A review of the effects of leucine metabolite (β-hydroxy-β-methylbutyrate) supplementation and resistance training on inflammatory markers

A new approach to oxidative stress and cardiovascular risk factors

Hamid Arazi, Behzad Taati, Katsuhiko Suzuki

Research output: Contribution to journalReview article

2 Citations (Scopus)

Abstract

β-hydroxy β-methylbutyrate (HMB) is a bioactive metabolite formed from the breakdown of the branched-chain amino acid, leucine. Given the popularity of HMB supplements among different athletes, specifically, those who participate in regular resistance training, this review was performed to summarize current literature on some aspects of HMB supplementation that have received less attention. Because of the small number of published studies, it has not been possible to conclude the exact effects of HMB on cardiovascular parameters, oxidative stress, and inflammatory markers. Thus, the interpretation of outcomes should be taken cautiously. However, the data presented here suggest that acute HMB supplementation may attenuate the pro-inflammatory response following an intense bout of resistance exercise in athletes. Also, the available findings collectively indicate that chronic HMB consumption with resistance training does not improve cardiovascular risk factors and oxidative stress markers greater than resistance training alone. Taken together, there is clearly a need for further well-designed, long-term studies to support these findings and determine whether HMB supplementation affects the adaptations induced by resistance training associated with the body’s inflammatory condition, antioxidative defense system, and cardiovascular risk factors in humans.

Original languageEnglish
Article number148
JournalAntioxidants
Volume7
Issue number10
DOIs
Publication statusPublished - 2018 Oct 20

Fingerprint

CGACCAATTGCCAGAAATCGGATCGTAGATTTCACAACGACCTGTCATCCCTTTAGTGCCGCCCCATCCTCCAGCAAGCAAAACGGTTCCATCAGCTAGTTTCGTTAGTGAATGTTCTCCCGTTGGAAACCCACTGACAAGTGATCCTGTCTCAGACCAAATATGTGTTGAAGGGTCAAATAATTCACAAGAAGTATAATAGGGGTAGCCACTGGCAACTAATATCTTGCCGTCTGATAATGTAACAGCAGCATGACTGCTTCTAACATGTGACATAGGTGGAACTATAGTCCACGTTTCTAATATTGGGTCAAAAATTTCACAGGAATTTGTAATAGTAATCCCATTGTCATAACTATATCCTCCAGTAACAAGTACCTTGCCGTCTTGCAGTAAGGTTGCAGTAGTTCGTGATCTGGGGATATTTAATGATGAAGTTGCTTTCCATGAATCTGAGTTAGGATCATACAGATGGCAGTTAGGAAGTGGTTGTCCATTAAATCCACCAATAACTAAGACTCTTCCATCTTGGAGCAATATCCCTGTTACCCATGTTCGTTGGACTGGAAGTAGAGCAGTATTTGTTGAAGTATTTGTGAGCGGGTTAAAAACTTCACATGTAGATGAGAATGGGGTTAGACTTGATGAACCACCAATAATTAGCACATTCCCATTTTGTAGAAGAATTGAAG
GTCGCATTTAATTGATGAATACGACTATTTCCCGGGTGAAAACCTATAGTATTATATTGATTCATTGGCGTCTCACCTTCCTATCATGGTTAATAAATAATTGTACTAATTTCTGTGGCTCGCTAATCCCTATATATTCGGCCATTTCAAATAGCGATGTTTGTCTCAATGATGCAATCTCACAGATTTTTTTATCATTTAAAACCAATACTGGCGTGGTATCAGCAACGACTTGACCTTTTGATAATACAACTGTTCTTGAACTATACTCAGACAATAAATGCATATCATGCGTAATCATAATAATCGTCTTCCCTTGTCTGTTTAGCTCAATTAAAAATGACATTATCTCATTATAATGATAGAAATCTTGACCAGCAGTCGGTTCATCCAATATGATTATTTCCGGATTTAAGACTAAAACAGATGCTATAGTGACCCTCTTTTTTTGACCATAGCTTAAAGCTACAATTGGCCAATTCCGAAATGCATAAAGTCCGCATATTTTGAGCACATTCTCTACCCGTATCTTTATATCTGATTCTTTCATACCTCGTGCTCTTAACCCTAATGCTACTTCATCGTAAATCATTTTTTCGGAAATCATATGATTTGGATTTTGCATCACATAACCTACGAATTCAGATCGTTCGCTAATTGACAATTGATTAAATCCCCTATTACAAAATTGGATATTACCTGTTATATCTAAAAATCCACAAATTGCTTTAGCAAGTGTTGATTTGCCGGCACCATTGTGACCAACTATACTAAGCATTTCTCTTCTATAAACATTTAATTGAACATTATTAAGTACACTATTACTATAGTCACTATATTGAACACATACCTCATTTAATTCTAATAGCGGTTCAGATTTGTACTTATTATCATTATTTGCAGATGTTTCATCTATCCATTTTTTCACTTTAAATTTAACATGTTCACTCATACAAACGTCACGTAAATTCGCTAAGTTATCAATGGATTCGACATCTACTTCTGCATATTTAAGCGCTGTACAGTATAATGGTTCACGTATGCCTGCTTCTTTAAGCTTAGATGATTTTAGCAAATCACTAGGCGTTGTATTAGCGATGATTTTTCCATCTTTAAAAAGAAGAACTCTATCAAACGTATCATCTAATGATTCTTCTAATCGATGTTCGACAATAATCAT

Oxidative stress
Resistance Training
Metabolites
Leucine
Oxidative Stress
Branched Chain Amino Acids
Athletes
Cardiovascular System
Exercise

Keywords

  • Branched-chain amino acid
  • HMB
  • Inflammation
  • Sports nutrition
  • Strength training

ASJC Scopus subject areas

  • Physiology
  • Biochemistry
  • Molecular Biology
  • Clinical Biochemistry
  • Cell Biology

Cite this

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abstract = "β-hydroxy β-methylbutyrate (HMB) is a bioactive metabolite formed from the breakdown of the branched-chain amino acid, leucine. Given the popularity of HMB supplements among different athletes, specifically, those who participate in regular resistance training, this review was performed to summarize current literature on some aspects of HMB supplementation that have received less attention. Because of the small number of published studies, it has not been possible to conclude the exact effects of HMB on cardiovascular parameters, oxidative stress, and inflammatory markers. Thus, the interpretation of outcomes should be taken cautiously. However, the data presented here suggest that acute HMB supplementation may attenuate the pro-inflammatory response following an intense bout of resistance exercise in athletes. Also, the available findings collectively indicate that chronic HMB consumption with resistance training does not improve cardiovascular risk factors and oxidative stress markers greater than resistance training alone. Taken together, there is clearly a need for further well-designed, long-term studies to support these findings and determine whether HMB supplementation affects the adaptations induced by resistance training associated with the body’s inflammatory condition, antioxidative defense system, and cardiovascular risk factors in humans.",
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AB - β-hydroxy β-methylbutyrate (HMB) is a bioactive metabolite formed from the breakdown of the branched-chain amino acid, leucine. Given the popularity of HMB supplements among different athletes, specifically, those who participate in regular resistance training, this review was performed to summarize current literature on some aspects of HMB supplementation that have received less attention. Because of the small number of published studies, it has not been possible to conclude the exact effects of HMB on cardiovascular parameters, oxidative stress, and inflammatory markers. Thus, the interpretation of outcomes should be taken cautiously. However, the data presented here suggest that acute HMB supplementation may attenuate the pro-inflammatory response following an intense bout of resistance exercise in athletes. Also, the available findings collectively indicate that chronic HMB consumption with resistance training does not improve cardiovascular risk factors and oxidative stress markers greater than resistance training alone. Taken together, there is clearly a need for further well-designed, long-term studies to support these findings and determine whether HMB supplementation affects the adaptations induced by resistance training associated with the body’s inflammatory condition, antioxidative defense system, and cardiovascular risk factors in humans.

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